On 19 December 1601, John Croke, then Speaker of the House of Commons, addressed his colleagues: If a question should be asked, What is the first and chief thing in a Commonwealth to be regarded? I should say, religion. If, What is the second? I should say, religion. If, What the third? I should still say, religion. But if religion was recognized as the chief thing in a Commonwealth, we have been less certain what it does in Shakespeare's plays. Written and performed in a culture in which religion was indeed inescapable, the plays have usually been seen either as evidence of Shakespeare's own disinterested secularism or, more recently, as coded signposts to his own sectarian commitments. Based upon the inaugural series of the Oxford-Wells Shakespeare Lectures in 2008, A Will to Believe offers a thoughtful, surprising, and often moving consideration of how religion actually functions in them: t as keys to Shakespeare's own faith but as remarkably sensitive registers of the various ways in which religion charged the world in which he lived. The book shows what we kw and can't kw about Shakespeare's own beliefs, and demonstrates, in a series of wonderfully alert and agile readings, how the often fraught and vertigius religious environment of Post-Reformation England gets refracted by the lens of Shakespeare's imagination.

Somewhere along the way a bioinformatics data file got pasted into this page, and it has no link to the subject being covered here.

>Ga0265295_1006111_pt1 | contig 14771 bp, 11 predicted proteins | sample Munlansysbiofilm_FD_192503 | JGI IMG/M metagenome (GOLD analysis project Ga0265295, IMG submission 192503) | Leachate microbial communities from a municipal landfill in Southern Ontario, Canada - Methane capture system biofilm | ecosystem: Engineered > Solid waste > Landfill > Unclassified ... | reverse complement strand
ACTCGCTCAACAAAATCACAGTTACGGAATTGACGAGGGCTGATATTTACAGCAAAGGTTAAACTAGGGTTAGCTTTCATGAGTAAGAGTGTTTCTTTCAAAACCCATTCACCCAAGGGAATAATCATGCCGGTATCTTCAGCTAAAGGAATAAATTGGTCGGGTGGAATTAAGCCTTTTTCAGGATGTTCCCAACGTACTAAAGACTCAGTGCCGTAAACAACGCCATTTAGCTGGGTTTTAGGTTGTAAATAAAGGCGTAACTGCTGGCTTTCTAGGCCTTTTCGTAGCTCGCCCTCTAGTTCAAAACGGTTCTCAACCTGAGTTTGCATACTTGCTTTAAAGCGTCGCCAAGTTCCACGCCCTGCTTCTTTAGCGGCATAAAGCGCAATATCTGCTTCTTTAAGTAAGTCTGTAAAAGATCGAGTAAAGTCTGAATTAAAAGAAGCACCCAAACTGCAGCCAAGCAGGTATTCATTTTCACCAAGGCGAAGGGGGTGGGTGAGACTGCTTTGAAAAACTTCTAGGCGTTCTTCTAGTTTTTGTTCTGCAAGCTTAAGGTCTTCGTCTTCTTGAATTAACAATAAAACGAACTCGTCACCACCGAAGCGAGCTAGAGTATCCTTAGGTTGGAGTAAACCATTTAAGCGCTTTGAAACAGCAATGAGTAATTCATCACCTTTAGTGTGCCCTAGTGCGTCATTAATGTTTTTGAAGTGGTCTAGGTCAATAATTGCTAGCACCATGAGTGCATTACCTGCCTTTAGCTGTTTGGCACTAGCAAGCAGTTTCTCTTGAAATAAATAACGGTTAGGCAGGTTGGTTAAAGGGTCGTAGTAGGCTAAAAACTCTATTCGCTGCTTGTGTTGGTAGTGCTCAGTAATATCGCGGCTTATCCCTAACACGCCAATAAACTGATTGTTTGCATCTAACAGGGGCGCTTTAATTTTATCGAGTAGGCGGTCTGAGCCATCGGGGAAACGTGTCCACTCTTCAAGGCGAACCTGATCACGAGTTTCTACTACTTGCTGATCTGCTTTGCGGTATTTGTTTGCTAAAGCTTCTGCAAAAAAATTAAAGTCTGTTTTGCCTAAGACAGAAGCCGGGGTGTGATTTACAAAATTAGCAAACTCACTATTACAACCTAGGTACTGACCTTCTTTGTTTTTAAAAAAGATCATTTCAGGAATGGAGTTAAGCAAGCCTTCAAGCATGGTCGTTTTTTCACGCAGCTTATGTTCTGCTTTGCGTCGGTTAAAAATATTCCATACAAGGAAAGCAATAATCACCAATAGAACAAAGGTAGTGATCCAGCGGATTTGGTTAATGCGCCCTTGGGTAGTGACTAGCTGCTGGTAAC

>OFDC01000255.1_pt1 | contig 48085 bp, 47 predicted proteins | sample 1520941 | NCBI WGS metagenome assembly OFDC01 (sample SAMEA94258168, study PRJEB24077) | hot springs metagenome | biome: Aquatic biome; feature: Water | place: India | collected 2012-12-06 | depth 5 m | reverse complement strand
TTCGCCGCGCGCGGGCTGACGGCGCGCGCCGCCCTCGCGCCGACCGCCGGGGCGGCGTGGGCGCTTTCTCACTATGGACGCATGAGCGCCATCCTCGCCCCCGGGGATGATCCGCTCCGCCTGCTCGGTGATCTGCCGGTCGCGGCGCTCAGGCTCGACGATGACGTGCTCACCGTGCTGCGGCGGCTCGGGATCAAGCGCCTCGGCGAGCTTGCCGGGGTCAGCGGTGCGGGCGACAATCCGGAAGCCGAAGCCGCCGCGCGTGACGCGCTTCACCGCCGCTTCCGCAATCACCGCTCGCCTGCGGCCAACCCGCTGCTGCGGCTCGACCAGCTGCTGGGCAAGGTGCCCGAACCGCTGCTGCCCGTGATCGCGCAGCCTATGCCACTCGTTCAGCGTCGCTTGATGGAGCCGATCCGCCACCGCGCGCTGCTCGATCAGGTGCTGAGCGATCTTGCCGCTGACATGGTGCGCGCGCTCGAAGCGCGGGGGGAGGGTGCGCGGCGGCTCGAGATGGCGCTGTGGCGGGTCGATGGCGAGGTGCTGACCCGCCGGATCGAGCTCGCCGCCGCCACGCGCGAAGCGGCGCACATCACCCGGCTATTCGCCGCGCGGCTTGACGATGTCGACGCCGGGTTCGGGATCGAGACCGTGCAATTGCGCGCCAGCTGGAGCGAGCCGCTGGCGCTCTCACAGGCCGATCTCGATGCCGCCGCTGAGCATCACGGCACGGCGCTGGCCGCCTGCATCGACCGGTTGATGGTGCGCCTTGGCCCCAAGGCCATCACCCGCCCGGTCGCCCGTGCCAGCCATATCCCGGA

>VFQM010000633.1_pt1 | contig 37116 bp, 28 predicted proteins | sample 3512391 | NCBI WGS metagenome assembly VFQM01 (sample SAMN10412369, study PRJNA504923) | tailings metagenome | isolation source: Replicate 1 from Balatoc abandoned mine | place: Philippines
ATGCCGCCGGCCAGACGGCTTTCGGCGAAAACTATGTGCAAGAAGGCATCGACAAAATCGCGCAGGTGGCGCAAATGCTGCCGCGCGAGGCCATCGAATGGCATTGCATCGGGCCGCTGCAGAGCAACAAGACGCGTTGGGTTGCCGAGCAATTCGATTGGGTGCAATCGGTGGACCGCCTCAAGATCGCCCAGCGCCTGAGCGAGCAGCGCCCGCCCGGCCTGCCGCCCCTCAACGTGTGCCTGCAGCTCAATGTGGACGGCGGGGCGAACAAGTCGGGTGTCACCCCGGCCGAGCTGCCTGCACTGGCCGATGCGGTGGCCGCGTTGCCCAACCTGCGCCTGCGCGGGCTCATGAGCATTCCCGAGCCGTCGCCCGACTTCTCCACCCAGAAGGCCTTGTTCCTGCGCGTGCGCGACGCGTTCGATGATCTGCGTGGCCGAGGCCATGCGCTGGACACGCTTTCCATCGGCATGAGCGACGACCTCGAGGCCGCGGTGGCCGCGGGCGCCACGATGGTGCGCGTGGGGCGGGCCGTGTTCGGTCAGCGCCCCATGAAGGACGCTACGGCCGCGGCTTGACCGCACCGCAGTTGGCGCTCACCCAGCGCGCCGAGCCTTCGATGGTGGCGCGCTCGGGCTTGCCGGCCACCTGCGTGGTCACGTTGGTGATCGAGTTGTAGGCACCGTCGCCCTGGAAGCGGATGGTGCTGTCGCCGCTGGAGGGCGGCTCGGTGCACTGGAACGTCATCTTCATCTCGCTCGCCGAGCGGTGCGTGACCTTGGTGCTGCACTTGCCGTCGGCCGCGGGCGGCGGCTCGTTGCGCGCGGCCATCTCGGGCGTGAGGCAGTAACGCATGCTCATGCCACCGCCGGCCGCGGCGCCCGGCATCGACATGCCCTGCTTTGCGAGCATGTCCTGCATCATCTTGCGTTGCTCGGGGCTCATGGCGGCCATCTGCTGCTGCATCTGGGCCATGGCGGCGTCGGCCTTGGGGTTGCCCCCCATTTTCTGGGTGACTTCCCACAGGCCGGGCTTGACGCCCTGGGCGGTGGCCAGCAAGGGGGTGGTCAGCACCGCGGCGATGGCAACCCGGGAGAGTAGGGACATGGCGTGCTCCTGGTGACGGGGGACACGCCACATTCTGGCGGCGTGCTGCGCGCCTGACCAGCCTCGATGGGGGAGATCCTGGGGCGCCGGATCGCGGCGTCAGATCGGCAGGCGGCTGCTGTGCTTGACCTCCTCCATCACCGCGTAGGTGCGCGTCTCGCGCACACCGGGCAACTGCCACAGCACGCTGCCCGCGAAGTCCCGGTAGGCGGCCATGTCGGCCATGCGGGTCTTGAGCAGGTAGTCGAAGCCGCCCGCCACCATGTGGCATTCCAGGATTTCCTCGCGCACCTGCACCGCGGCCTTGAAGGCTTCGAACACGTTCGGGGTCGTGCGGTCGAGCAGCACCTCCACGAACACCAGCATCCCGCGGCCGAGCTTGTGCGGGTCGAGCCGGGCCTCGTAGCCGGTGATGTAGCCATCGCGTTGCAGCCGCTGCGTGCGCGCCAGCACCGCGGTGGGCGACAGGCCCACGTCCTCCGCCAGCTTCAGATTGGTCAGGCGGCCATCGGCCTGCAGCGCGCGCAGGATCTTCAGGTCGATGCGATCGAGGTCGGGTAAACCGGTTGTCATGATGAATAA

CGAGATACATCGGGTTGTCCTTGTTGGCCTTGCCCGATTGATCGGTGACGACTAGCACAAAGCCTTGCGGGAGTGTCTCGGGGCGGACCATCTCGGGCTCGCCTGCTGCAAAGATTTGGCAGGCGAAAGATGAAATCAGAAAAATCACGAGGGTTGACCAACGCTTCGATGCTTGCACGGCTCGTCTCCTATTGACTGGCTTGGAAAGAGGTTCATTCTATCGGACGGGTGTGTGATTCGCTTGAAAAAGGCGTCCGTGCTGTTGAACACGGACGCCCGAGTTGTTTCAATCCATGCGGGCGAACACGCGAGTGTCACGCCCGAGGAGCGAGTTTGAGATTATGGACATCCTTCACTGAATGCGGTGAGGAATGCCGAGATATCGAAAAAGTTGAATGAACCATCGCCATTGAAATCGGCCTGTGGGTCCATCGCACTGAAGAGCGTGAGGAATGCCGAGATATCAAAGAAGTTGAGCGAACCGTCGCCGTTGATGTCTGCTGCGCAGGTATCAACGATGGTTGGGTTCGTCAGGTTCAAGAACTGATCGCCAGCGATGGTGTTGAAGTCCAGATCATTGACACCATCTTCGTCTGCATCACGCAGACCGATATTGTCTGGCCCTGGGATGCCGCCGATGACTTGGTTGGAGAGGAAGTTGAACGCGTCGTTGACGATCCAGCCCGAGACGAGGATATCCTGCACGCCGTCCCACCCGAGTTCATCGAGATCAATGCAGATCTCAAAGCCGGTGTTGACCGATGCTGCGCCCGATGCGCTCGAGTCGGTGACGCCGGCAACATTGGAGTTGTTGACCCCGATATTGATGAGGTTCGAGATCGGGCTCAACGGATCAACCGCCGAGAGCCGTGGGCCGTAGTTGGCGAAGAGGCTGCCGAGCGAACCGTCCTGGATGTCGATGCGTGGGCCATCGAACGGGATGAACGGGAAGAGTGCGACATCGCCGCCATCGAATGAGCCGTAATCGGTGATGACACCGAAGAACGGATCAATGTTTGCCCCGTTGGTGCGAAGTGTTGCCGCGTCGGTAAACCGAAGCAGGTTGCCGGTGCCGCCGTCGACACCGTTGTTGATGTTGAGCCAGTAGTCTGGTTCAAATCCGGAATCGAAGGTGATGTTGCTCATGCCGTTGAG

David Scott Kastan is the George M. Bodman Professor of English at Yale University. Among his books are Shakespeare and the Shapes of Time (1982), Shakespeare after Theory (1999), and Shakespeare and the Book (2001). He has produced important scholarly editions of Shakespeare's Henry IV, Part One, Milton's Paradise Lost, and Marlowe's Dr. Faustus; and he edited the five-volume Oxford Encyclopedia of British Literature (2006). He currently serves as one of the general editors of the Arden Shakespeare.